Parent PLUS loan reform reduces number of black college students
A few years ago, the government reformed its Parent PLUS loan program and tightened credit standards for issuing loans to parents to help pay for college.
While this reform may have reduced predatory lending, it may have had an unintended negative consequence as well: reducing the number of black students in college, according to a new report from Hechinger Report.
Black student college enrollment falls
In 2012-13, a year after the reform, the number of black students enrolled at four-year universities and colleges across the United States declined at a greater rate than students of other races and ethnicities.
The decline was particularly noticeable at historically black colleges and universities, where black students make up more than 80 percent of the student body.
At these colleges, the number of recipients of federal parent loans fell 46 percent, compared to 29 percent at other colleges that educate students from low-income families (meaning that at least 64% of the student body would qualify for a Pell Grant).
At the same time parent loans declined, so did the number of students enrolled at historically black schools. They lost 3.4% of their student bodies, nearly 100 students per college on average.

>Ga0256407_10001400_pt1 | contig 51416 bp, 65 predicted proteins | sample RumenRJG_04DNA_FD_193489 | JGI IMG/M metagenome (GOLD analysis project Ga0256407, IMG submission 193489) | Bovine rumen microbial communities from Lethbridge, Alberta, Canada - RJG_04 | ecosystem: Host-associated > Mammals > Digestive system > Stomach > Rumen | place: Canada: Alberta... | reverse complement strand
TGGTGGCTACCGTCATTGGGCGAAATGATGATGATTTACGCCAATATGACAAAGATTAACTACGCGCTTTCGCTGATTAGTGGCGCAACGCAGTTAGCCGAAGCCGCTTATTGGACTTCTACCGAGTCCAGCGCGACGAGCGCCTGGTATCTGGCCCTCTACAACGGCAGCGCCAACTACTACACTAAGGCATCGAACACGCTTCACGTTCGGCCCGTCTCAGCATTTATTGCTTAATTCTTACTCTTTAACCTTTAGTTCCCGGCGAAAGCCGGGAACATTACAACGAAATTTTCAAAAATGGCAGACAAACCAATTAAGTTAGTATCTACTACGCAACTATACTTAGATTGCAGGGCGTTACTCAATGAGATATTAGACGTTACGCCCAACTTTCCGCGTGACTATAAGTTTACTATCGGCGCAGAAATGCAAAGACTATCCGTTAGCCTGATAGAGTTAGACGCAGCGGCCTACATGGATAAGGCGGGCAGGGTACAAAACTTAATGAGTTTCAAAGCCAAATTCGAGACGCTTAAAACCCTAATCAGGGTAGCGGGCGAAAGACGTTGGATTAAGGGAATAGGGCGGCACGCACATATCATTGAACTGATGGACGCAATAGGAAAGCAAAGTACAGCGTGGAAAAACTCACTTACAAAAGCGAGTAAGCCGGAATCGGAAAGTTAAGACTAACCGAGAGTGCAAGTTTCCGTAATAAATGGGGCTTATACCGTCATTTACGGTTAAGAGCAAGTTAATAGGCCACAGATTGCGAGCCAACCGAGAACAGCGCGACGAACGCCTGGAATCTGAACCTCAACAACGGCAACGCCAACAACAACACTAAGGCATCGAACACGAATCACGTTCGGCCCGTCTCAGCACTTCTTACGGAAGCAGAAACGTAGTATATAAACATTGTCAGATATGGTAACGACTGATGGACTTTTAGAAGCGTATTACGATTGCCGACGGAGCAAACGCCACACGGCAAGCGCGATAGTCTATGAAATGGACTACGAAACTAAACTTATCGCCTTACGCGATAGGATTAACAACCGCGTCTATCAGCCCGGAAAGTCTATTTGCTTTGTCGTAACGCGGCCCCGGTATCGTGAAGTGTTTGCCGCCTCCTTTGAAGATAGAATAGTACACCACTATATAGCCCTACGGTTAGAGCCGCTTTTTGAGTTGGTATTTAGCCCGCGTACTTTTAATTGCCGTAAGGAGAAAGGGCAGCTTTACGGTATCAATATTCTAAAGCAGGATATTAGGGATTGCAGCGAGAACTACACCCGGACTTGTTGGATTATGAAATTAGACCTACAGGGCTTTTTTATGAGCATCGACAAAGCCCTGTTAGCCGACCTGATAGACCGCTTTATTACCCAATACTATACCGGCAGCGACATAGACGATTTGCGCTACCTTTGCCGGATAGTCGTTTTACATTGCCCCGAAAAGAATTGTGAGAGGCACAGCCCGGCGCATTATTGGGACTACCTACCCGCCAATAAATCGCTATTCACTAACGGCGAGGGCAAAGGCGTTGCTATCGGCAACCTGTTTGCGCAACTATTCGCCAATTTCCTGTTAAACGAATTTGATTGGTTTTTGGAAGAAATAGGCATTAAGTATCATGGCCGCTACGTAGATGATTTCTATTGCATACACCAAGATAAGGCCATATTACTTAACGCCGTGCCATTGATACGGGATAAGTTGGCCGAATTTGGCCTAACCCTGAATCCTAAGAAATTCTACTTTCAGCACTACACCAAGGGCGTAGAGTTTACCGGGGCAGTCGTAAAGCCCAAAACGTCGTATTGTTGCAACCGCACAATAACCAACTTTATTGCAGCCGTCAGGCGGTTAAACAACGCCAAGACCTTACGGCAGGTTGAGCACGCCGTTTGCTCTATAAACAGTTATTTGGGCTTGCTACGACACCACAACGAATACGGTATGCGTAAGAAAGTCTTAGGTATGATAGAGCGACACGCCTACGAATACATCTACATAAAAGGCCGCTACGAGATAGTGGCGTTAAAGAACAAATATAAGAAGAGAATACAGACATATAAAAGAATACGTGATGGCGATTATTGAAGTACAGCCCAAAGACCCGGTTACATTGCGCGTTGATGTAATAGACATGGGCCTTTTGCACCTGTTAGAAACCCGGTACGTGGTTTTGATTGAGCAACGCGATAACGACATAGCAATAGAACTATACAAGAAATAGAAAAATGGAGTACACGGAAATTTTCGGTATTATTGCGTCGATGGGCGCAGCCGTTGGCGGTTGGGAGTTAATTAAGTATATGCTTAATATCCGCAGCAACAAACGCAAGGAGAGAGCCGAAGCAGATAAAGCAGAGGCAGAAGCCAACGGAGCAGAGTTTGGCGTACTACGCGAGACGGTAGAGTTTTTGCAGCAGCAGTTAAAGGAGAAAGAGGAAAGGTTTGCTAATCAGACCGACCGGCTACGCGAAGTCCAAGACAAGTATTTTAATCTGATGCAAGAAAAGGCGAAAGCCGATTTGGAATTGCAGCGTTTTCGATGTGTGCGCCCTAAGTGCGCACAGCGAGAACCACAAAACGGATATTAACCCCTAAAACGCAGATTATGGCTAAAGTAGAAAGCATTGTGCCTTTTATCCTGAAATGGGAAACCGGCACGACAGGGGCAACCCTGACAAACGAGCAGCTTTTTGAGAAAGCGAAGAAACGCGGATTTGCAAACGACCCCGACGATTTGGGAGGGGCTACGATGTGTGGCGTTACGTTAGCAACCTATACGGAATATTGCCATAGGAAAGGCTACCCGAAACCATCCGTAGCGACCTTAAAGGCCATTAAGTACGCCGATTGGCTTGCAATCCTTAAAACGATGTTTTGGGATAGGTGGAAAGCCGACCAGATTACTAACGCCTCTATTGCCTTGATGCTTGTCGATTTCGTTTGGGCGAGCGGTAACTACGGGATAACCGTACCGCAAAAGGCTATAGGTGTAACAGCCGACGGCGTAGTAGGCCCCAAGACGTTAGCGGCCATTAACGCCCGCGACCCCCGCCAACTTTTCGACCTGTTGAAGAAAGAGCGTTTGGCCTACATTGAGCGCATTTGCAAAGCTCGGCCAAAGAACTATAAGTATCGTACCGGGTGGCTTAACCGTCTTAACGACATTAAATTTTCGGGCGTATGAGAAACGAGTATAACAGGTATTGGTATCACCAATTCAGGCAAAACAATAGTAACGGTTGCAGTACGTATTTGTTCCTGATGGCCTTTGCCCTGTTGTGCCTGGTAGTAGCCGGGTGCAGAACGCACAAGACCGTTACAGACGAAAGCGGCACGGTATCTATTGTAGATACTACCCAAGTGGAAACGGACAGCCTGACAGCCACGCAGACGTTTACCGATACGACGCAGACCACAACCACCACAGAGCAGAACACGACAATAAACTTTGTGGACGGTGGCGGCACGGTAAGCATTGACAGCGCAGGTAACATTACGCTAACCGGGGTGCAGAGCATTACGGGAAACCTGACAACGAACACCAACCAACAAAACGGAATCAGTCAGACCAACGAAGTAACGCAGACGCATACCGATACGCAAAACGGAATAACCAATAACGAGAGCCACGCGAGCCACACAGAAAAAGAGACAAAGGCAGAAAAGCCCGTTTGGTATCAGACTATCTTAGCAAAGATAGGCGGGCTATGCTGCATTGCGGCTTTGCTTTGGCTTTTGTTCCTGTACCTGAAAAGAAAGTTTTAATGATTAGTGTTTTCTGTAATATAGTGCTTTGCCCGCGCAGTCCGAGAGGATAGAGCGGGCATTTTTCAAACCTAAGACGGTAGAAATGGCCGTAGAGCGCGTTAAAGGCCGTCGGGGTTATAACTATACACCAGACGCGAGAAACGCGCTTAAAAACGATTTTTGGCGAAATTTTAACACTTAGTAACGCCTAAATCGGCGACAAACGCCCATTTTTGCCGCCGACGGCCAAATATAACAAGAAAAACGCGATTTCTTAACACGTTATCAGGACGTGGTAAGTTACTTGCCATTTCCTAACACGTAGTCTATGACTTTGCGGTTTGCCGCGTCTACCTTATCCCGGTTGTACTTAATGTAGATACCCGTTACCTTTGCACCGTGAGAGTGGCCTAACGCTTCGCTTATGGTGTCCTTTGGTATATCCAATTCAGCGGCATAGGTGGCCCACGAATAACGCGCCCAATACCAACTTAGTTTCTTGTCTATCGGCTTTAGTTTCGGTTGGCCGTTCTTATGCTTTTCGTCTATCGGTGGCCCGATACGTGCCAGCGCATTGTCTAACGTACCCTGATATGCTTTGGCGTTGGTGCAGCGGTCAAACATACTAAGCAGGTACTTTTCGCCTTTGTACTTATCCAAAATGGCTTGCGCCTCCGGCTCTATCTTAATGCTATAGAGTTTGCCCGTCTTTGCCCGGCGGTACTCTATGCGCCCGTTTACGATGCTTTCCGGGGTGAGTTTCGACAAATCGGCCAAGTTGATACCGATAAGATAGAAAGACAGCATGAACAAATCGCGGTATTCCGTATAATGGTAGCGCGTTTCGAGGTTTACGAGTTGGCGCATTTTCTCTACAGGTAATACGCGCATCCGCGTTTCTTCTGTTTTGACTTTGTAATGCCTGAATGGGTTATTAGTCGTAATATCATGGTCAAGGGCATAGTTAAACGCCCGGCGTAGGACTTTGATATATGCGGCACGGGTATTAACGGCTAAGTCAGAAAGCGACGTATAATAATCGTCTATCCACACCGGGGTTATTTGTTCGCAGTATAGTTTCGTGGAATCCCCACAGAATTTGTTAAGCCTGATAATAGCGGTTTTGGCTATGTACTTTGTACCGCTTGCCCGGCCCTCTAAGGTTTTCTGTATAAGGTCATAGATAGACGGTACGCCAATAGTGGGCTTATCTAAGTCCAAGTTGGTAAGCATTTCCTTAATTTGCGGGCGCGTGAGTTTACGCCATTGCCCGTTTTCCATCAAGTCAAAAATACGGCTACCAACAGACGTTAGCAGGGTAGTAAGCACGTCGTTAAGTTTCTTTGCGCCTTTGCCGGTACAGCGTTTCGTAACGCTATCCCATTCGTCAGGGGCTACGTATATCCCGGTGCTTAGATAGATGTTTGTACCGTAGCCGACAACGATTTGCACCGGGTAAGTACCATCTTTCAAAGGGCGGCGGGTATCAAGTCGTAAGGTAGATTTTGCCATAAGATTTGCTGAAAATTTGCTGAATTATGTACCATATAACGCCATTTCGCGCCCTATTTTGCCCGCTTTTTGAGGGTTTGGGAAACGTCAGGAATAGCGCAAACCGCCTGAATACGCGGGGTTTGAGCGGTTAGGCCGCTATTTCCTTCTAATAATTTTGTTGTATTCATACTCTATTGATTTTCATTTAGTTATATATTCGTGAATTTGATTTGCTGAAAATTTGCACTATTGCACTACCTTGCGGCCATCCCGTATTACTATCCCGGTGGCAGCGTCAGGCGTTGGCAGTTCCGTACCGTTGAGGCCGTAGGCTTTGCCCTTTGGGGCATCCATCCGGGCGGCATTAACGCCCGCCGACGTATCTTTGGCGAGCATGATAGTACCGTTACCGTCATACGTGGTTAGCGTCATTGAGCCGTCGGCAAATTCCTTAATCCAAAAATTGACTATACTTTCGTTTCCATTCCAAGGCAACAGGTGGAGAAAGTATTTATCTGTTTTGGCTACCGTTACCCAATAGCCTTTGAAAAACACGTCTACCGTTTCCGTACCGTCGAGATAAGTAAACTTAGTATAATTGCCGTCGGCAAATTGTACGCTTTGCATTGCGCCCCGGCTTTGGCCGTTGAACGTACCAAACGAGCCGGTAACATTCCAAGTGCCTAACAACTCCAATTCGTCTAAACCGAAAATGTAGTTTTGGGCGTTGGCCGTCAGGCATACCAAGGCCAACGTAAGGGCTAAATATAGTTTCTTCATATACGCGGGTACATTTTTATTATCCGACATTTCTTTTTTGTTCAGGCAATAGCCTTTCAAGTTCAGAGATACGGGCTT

This troubling trend was also apparent at other colleges throughout the country.
Among colleges that serve low-income students, there was a 1.5 percent drop in black students, on average, or about 12 fewer black students per institution. In addition, the percentage of black students at universities and colleges that serve higher-income students declined 0.6 percent, an average loss of about three students per school.
Skipping college is costly for low-income students
While we’re glad that families are no longer being saddled with student debt they can’t repay, it is extremely concerning that low-income students are apparently becoming less likely to go to college as a result of the changes.
Since the federal government caps students’ borrowing each year, students whose families have not saved for college may find themselves with few options and decide to skip college since their parents cannot borrow the money.
As we’ve reported, a college degree pays off, and students who graduate from college have much better outcomes than those who don’t.
Skipping college is a costly mistake, and all students who want to go to college should have access to affordable options.
Alternatives to Parent PLUS loans
When working with families and students, we try to help them keep college costs down so that parent PLUS loans are not a necessity. While many families use these loans since parents are allowed to borrow up to the full cost of attendance (assuming their credit is good enough to get a loan), they can leave families saddled with large debt loads at high interest rates.
Our goal is to help families pay for college while avoiding unnecessary debt. We can help you explore alternatives and make college more affordable.
If you’d like to learn how we can help you pay for college, call us toll-free at 1-888-234-3907 or contact us using this form.